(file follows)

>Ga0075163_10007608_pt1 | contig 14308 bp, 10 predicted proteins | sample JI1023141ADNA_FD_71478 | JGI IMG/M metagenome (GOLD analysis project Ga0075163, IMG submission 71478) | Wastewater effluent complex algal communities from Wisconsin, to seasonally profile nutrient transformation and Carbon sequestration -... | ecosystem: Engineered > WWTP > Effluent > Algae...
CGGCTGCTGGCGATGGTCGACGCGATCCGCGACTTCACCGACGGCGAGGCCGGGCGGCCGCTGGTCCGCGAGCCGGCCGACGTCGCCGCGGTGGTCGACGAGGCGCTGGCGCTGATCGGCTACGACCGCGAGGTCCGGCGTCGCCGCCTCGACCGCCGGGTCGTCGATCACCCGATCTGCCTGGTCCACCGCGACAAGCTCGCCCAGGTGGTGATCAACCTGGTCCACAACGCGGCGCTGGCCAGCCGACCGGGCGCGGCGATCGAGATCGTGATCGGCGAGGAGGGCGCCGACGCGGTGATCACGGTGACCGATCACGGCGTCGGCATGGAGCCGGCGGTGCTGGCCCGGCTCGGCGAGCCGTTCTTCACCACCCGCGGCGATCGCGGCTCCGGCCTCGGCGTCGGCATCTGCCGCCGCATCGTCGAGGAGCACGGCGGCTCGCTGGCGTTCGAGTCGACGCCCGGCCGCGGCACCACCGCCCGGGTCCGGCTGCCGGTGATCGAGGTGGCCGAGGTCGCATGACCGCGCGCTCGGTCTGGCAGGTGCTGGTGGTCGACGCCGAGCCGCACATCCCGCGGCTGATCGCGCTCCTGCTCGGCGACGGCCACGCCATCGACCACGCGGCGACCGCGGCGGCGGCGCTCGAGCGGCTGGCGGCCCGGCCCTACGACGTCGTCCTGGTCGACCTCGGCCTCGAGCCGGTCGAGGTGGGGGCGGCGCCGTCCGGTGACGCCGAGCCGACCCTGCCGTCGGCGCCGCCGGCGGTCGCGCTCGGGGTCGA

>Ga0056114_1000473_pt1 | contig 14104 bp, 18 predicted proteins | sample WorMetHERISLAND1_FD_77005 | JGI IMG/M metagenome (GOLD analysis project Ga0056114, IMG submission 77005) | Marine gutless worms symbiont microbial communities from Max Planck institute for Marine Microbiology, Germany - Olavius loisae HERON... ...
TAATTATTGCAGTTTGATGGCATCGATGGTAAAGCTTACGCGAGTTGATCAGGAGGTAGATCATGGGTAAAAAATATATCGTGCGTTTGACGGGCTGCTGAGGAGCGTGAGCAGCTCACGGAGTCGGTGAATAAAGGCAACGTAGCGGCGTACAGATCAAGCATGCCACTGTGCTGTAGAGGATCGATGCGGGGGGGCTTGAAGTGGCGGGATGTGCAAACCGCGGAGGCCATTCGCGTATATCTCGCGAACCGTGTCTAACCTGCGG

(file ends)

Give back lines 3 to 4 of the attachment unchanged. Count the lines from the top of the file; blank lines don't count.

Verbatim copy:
>Ga0056114_1000473_pt1 | contig 14104 bp, 18 predicted proteins | sample WorMetHERISLAND1_FD_77005 | JGI IMG/M metagenome (GOLD analysis project Ga0056114, IMG submission 77005) | Marine gutless worms symbiont microbial communities from Max Planck institute for Marine Microbiology, Germany - Olavius loisae HERON... ...
TAATTATTGCAGTTTGATGGCATCGATGGTAAAGCTTACGCGAGTTGATCAGGAGGTAGATCATGGGTAAAAAATATATCGTGCGTTTGACGGGCTGCTGAGGAGCGTGAGCAGCTCACGGAGTCGGTGAATAAAGGCAACGTAGCGGCGTACAGATCAAGCATGCCACTGTGCTGTAGAGGATCGATGCGGGGGGGCTTGAAGTGGCGGGATGTGCAAACCGCGGAGGCCATTCGCGTATATCTCGCGAACCGTGTCTAACCTGCGG